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The Use of The Concept of Totalitarianism to Understand The Soviet Experience

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In terms of discussing the Soviet experience, totalitarianism is a term often found in academic journals and articles. However, can this term be wholly applied to the entirety of the Soviet Union leadership? In this essay, I will discuss the concept of totalitarianism and where in Soviet history it is applicable. Totalitarianism is defined as the political concept in which a citizen is totally subject to an absolute state authority; to further explain this, I will utilise Friedrich and Brzezinski’s six criteria of a totalitarian regime. In addition to this, because totalitarianism is often applied to Stalin’s era (1924-1953), I will also discuss if the concept of totalitarianism can be applied to the Soviet Union under Lenin (1917-1924), Khrushchev (1953-1964) and Gorbachev (1985-1991).

Friedrich and Brzezinski (1965: 22) argue that there are six characteristics that define a totalitarian regime: a singular guiding ideology; a single mass party led by an omnipotent figure; a system of terror (e.g. secret police and terror regimes); a monopoly over the military and weapons; a monopoly on communication within and around the state; and direct control of the economy via the government or any other channels. Kohn (2002: 621) implies that Arendt, a political theorist who developed further ideas of totalitarianism was “aware that her concept of totalitarianism could become fully meaningful only after the regimes she described had come to an end” Therefore, whilst the concept of totalitarianism will vary in usefulness, it is worth mentioning that Arendt’s work and her theories will be useful for many years.

Lenin’s leadership of the Soviet Union began in 1917 after the Russian Revolution and ended following his death in 1924. Whilst Stalinist Russia has famously been dubbed a key example of a totalitarian state, Leninism has been considered “the ideological foundation” of totalitarianism (McFaul & Markov, 1993: 310). Lenin’s leadership actually falls within Friedrich and Brzezinski’s criteria to a degree. Marxism and Communism act as the basic form of ideology and, via the Cheka, torture and killings were common. This was in order to reduce the formation of opposition following the civil war. The Cheka also aided the monopolisation of communication within the state, for example, strikes were banned, and popular culture had limited freedom. The little freedom artists and authors had was allowed in order to reduce the chances of uprisings within Russia. However, although strikes and most popular culture were banned, Lenin’s regime obviously experienced bouts of frivolity whether it be peasant revolts or someone owning a banned book.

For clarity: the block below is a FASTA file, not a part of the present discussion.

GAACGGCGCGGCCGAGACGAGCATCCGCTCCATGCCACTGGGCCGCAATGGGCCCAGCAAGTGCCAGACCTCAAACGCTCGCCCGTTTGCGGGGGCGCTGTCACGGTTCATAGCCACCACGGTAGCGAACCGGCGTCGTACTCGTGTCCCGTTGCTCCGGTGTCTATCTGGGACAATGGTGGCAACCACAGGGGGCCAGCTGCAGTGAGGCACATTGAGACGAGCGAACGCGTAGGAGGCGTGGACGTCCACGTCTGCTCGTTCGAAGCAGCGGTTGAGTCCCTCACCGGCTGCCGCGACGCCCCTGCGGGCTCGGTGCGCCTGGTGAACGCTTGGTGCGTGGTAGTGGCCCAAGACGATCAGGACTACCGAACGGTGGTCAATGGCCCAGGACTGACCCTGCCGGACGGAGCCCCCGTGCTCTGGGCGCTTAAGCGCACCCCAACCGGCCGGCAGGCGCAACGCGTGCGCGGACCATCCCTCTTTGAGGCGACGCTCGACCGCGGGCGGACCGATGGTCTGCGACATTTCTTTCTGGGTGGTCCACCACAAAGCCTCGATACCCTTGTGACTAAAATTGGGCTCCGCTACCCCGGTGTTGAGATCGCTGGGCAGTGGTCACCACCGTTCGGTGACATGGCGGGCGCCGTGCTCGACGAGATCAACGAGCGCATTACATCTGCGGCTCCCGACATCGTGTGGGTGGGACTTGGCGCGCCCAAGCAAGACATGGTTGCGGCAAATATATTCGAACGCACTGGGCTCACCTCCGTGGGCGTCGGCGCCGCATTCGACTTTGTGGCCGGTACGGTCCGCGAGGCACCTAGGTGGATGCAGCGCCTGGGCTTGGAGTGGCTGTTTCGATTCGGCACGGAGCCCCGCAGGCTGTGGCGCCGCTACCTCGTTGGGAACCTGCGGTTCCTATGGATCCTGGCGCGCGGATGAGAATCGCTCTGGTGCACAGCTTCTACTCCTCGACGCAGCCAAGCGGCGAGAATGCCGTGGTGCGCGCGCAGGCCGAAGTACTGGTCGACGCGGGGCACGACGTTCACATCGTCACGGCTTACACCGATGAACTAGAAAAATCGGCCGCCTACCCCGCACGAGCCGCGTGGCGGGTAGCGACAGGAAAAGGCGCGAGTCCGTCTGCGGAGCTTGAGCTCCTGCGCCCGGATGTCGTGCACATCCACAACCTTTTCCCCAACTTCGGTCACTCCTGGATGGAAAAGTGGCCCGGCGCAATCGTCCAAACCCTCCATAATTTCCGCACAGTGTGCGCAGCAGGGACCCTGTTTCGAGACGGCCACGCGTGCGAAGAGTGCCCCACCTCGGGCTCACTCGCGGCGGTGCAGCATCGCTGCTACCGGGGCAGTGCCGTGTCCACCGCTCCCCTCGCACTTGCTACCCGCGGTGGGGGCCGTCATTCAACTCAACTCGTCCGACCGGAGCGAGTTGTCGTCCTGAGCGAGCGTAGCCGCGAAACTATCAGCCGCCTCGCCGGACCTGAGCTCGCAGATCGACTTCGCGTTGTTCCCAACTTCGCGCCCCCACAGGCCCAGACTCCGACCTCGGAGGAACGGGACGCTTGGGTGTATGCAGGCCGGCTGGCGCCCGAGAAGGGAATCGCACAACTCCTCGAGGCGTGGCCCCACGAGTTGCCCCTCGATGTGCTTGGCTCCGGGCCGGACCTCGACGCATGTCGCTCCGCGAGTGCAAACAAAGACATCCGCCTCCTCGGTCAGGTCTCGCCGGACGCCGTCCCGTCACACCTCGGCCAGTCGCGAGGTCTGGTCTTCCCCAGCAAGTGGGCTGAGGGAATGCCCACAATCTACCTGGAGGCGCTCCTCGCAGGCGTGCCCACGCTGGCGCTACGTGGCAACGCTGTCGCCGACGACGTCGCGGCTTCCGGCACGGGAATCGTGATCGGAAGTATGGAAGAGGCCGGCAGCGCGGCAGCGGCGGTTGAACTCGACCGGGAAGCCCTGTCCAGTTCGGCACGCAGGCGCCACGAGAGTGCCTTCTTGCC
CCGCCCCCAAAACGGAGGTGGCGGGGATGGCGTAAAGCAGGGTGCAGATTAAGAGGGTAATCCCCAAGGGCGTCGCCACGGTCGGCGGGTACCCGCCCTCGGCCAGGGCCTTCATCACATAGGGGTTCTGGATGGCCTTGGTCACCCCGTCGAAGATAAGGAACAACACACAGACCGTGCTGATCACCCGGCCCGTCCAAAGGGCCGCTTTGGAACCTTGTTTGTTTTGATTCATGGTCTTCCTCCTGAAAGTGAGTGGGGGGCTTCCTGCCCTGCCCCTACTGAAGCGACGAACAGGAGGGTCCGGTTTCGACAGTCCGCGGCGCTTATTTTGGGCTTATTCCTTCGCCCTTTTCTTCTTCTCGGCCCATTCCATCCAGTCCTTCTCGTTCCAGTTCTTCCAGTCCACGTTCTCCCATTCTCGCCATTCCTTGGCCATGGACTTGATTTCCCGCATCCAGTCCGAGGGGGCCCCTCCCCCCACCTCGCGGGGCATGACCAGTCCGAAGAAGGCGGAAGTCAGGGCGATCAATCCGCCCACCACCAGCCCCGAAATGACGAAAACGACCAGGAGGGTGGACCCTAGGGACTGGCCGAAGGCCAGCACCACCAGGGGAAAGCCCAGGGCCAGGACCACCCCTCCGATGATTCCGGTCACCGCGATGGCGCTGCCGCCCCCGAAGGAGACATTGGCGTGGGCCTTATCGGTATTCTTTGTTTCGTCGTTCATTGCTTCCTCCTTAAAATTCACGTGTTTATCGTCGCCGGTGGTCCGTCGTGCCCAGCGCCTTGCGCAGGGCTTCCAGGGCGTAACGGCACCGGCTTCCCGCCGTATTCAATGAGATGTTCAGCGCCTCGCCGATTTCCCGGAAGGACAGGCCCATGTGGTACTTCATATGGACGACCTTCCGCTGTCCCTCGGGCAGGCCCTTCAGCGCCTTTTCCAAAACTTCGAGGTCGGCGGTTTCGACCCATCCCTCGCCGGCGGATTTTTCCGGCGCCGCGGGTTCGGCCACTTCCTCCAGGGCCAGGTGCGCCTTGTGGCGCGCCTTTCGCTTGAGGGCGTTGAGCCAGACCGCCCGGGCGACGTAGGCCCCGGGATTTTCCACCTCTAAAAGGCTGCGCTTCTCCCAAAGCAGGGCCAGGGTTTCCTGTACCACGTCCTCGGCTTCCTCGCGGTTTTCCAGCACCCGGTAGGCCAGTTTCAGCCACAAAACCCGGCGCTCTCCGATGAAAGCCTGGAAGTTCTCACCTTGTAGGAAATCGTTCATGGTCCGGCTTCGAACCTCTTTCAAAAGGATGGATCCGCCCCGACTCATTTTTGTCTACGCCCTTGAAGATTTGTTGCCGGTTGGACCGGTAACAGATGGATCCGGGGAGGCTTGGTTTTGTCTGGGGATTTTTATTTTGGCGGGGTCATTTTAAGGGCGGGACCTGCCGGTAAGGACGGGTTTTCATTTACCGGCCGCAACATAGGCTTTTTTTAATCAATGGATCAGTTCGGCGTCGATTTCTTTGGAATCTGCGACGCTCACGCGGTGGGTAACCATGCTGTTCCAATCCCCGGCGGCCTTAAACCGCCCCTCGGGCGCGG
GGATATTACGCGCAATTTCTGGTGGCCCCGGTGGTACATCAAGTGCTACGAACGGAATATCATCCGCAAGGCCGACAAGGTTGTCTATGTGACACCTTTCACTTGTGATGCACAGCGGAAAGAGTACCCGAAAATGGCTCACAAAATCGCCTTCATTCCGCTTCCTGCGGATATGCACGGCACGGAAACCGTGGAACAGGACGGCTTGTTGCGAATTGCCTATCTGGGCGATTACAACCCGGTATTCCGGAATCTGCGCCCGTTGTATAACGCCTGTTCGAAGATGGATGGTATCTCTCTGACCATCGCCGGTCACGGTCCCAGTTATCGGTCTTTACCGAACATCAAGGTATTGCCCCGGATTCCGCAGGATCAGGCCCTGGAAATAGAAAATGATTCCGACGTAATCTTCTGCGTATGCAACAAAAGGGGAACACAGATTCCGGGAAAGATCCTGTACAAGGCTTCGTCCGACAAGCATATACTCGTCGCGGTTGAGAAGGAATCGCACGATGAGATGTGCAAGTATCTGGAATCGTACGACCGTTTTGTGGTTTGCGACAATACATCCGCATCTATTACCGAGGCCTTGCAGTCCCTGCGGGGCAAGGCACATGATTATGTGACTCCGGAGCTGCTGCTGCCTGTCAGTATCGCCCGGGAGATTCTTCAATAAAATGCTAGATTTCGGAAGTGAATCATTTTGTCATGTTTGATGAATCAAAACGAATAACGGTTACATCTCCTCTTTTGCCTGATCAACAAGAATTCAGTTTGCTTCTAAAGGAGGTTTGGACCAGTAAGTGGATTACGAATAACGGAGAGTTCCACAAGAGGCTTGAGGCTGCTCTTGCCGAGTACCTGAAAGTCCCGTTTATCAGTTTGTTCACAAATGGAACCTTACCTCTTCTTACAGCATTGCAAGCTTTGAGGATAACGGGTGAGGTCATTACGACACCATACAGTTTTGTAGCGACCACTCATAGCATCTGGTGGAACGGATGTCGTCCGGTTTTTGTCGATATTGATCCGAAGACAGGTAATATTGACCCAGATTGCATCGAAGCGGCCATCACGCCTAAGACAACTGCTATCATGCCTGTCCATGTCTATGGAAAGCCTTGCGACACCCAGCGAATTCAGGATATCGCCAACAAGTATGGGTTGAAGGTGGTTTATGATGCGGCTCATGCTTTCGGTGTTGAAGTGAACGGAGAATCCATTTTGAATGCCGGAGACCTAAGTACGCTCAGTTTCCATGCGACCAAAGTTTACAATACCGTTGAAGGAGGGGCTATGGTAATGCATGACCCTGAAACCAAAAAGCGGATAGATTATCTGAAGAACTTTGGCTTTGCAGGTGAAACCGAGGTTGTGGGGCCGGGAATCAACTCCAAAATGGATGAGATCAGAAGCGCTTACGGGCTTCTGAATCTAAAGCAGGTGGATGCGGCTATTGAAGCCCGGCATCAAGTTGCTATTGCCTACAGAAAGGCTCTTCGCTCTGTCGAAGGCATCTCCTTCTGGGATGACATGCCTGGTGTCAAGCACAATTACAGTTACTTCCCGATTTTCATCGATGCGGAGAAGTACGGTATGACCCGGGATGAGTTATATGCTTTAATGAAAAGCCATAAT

Economic policies within Lenin’s War Communism system were incredibly totalitarian, due to a large portion of industry being nationalised by the Bolshevik government. The general aim was to “abolish private trade” and “militarise labour in essential industries” (Figes, 2014: 151). In doing this, it provided a tight grip on Russia’s economy and workforce. However, Lenin soon stepped away from the concept of totalitarianism with the NEP (New Economic Policy). The NEP troubled many as some citizens may have believed that Lenin was headed towards capitalism. As capitalism was seen as an enemy of the state due to its Western connotations, Lenin introduced the NEP to avoid an economic disaster (Figes, 2014: 151). The NEP liberated peasants slightly, allowing them to sell surplus stocks. This then encouraged peasants, farmers and small businesses to create a sizeable stock of food in order to reduce the famine that plagued Russia at the time. Although this was statistically successful, totalitarianism is not that useful to explain the Soviet experience and Lenin’s regime. In contrast to this, it could be theorised that totalitarianism is useful in another way; it offers the people steady jobs and at least a minimum wage, regardless of the difficulty of their work.

Totalitarianism is often attributed to Stalin’s regime, primarily due to the substantial power he held as leader. The concept can almost entirely be applied to Stalin’s leadership as there is evidence to support all six of Friedrich and Brzezinski’s criteria. Following Lenin’s death in 1924, Stalin began to assert his desire for power and soon rose ranks. For scholars with a focus on the totalitarian model, the Great Purges of 1937-1938 are the primary example of a system of terror with a totalitarian regime. The Purges allowed Stalin to maintain control of the Soviet Union and eliminate political opponents; everyone was vulnerable, and citizens lived in fear of being sent to gulags. This aided Stalin in forming a totalitarian regime.

As well as being an actor in creating terror, the NKVD (a form of secret police) additionally reported those participating in suspicious activity and regulated forms of censorship and communication. The Russian state infiltrated all; from the common peasant to high-ranking members of the Communist Party (Kenez, 2006: 109). An interesting addendum to the totalitarian regime that developed under Stalin is his creation of the ‘cult of personality’. In order to present Stalin in a positive light, images from Russian history were amended in order to portray Stalin as a Russian hero and citizens would have images of their leader around their home (Figes, 2014: 334). However ‘in the course of the Terror, Stalin had to scale down his totalist aims’ (Service 2014: 235)